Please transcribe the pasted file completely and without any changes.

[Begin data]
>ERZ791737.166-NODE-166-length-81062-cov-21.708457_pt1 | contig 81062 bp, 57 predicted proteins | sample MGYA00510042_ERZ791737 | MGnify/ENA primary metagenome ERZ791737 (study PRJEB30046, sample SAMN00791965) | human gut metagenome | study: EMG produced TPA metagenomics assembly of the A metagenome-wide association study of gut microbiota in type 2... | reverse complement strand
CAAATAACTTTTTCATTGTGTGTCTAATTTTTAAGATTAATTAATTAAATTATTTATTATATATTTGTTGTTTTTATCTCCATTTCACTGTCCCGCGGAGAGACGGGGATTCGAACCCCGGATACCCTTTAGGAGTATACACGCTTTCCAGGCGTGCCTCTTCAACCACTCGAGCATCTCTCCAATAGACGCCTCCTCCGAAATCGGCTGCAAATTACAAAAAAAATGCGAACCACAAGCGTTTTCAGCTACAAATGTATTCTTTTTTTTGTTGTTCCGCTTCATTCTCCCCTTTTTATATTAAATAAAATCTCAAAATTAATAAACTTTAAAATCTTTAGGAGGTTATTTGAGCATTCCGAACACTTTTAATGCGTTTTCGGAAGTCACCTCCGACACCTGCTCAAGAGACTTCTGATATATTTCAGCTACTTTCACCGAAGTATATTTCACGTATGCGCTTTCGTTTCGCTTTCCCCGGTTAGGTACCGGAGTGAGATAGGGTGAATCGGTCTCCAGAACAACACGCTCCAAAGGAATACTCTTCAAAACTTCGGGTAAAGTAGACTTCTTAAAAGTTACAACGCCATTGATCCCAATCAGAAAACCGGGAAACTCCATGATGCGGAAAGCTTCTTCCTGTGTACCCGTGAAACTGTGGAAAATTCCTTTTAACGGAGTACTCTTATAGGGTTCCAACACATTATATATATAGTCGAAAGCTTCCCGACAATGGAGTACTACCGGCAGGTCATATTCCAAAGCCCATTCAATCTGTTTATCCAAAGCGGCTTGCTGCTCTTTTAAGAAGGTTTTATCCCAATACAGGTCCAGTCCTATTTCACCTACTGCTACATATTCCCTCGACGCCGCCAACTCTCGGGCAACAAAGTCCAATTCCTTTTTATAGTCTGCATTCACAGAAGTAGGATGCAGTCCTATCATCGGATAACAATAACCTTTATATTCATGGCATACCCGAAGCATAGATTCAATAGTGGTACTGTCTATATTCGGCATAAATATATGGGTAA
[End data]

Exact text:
>ERZ791737.166-NODE-166-length-81062-cov-21.708457_pt1 | contig 81062 bp, 57 predicted proteins | sample MGYA00510042_ERZ791737 | MGnify/ENA primary metagenome ERZ791737 (study PRJEB30046, sample SAMN00791965) | human gut metagenome | study: EMG produced TPA metagenomics assembly of the A metagenome-wide association study of gut microbiota in type 2... | reverse complement strand
CAAATAACTTTTTCATTGTGTGTCTAATTTTTAAGATTAATTAATTAAATTATTTATTATATATTTGTTGTTTTTATCTCCATTTCACTGTCCCGCGGAGAGACGGGGATTCGAACCCCGGATACCCTTTAGGAGTATACACGCTTTCCAGGCGTGCCTCTTCAACCACTCGAGCATCTCTCCAATAGACGCCTCCTCCGAAATCGGCTGCAAATTACAAAAAAAATGCGAACCACAAGCGTTTTCAGCTACAAATGTATTCTTTTTTTTGTTGTTCCGCTTCATTCTCCCCTTTTTATATTAAATAAAATCTCAAAATTAATAAACTTTAAAATCTTTAGGAGGTTATTTGAGCATTCCGAACACTTTTAATGCGTTTTCGGAAGTCACCTCCGACACCTGCTCAAGAGACTTCTGATATATTTCAGCTACTTTCACCGAAGTATATTTCACGTATGCGCTTTCGTTTCGCTTTCCCCGGTTAGGTACCGGAGTGAGATAGGGTGAATCGGTCTCCAGAACAACACGCTCCAAAGGAATACTCTTCAAAACTTCGGGTAAAGTAGACTTCTTAAAAGTTACAACGCCATTGATCCCAATCAGAAAACCGGGAAACTCCATGATGCGGAAAGCTTCTTCCTGTGTACCCGTGAAACTGTGGAAAATTCCTTTTAACGGAGTACTCTTATAGGGTTCCAACACATTATATATATAGTCGAAAGCTTCCCGACAATGGAGTACTACCGGCAGGTCATATTCCAAAGCCCATTCAATCTGTTTATCCAAAGCGGCTTGCTGCTCTTTTAAGAAGGTTTTATCCCAATACAGGTCCAGTCCTATTTCACCTACTGCTACATATTCCCTCGACGCCGCCAACTCTCGGGCAACAAAGTCCAATTCCTTTTTATAGTCTGCATTCACAGAAGTAGGATGCAGTCCTATCATCGGATAACAATAACCTTTATATTCATGGCATACCCGAAGCATAGATTCAATAGTGGTACTGTCTATATTCGGCATAAATATATGGGTAA